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Count your Blessings Innkeeper Blog: Learning to Love Winter

How a Former Sun Worshipper Learned to Embrace the Colder Months

by Innkeeper Shelley Klausen

Well into my 40s, my idea of ideal climate involved sun, swimming, and cold beer. All I needed was a lake, ocean, or river to dive in to and I was in heaven. I was never prepared for winter and cursed the day that I had to switch my shorts and tank tops for long pants and sweaters.

Summers in the Sun

When I was a little kid, my parents’ friends called my brother and I toe-heads and water babies…little sprites that went shoeless and shirtless at our lake cabin in Eastern Washington. In junior high, an annual road trip to my Aunt Zenith’s L.A. bungalow meant days spent body surfing at Huntington Beach. As a teenager, hanging out all day/every day at my neighbor’s pool was where you would find me. Before the days of sunscreen and holes in the ozone layer, I used Johnson’s Baby Oil to turn my ashen winter skin the glorious color of a medium rare steak. Into adulthood, my annual vacation was spent in tropical locales: Hawaii, Mexico, California, Belize, and Panama. I mean, why on earth would I spend valuable time and money to take a cold-weather holiday?

Those Crazy Southerners

When I was eight, living in Utah, my parents naturally insisted that my brother and I learn to ski. Every weekend they made the slippery drive from Salt Lake City to Park City to make me wear uncomfortable boots and scratchy bib overalls that were hard to walk in. I secretly hated it. I have friends that live in southern places that never experience blizzards or black ice. They live sticky humid existences free of white Christmases and dressing in layers. For them, a trip north to play in the snow is welcome relief. “Are they crazy!?” I used to think. Who in their right mind welcomes wool clothing and frostbite?

Embracing My Most-Hated Season

But something changed my mind over the past five years. Maybe that something is innate and natural, or perhaps it’s a revision in attitude. Whatever it is, I semi-consciously made the decision to love winter — to embrace what I can only experience when it’s cold outside and to look more closely at how the earth’s seasonal changes affect my own internal clock.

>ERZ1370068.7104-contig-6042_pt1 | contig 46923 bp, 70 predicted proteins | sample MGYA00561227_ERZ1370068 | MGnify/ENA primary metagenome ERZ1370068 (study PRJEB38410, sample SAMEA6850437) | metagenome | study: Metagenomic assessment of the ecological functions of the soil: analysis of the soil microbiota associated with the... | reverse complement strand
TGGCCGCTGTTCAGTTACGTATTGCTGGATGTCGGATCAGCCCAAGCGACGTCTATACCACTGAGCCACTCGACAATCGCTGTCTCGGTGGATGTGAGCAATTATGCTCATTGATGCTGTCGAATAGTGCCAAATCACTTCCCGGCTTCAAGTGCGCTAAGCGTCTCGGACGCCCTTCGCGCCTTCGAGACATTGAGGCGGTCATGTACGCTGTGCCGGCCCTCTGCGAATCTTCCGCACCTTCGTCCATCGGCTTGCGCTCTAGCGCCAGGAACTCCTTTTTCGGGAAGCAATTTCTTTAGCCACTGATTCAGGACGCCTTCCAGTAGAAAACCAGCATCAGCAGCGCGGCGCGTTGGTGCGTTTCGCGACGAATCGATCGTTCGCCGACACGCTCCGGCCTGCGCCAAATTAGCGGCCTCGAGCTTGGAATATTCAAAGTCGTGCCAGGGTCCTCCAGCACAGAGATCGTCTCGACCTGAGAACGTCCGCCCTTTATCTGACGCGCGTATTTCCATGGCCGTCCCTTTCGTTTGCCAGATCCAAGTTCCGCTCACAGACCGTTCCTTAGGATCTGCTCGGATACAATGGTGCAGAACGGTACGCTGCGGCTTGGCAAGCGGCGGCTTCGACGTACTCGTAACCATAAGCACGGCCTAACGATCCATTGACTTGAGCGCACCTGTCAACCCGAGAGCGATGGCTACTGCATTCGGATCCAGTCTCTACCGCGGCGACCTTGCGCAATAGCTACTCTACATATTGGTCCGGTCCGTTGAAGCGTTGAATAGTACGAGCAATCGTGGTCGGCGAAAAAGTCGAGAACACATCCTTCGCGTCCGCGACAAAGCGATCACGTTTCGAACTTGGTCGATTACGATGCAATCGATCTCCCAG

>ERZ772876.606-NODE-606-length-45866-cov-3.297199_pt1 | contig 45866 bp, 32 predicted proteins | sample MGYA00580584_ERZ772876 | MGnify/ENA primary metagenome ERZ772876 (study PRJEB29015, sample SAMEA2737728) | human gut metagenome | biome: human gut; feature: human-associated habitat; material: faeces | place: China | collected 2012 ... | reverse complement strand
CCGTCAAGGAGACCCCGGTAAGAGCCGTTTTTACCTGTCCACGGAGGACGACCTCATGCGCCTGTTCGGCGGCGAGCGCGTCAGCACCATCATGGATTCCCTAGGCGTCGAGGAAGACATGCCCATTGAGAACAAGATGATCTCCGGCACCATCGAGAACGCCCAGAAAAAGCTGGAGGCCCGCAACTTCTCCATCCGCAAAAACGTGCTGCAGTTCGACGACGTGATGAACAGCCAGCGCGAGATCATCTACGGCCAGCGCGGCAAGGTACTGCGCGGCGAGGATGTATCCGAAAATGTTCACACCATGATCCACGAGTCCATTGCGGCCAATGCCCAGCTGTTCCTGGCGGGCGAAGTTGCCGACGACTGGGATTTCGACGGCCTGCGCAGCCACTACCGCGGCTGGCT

As I’ve matured, there is something about the melancholiness of winter that offers reflection and introspection. I now love to bundle up and stand into a brisk wind, whether on the high desert of northern New Mexico or on the western shore of San Juan Island, and feel grateful. For me, winter is a time of planning. It’s a time to look ahead into the new year and make plans for what I want it to bring. In February, Patrick and I will be vacationing in the mild climates of Morocco and Spain, not the tropics of Central or South America — a first for us. As I age, I’m looking forward to less tourists and more clothing.

Don’t get me wrong, I still hate when I am prematurely reminded that winter is coming. Holiday music in September, aisles of Christmas decorations in October, and ads for studded tires in November all work to ruin my love of fall. But when the frost decorates my garden and the smells of homemade bread waft from the kitchen, I begin to feel truly blessed that coldest season of the year is on its way. 

Count Your BlessingsThe Blessings that Winter Brings to Me

  1. The wind
  2. Clear skies
  3. Brilliant stars
  4. Gatherings with family and friends
  5. Comfort food
  6. Hikes and snowshoeing
  7. Time to be creative
  8. Birds and winter wildlife
  9. Football
  10. Fleece everything

Guilty Winter Pleasure: A recent trip to watch the Seahawks beat the 49ers:

 

 


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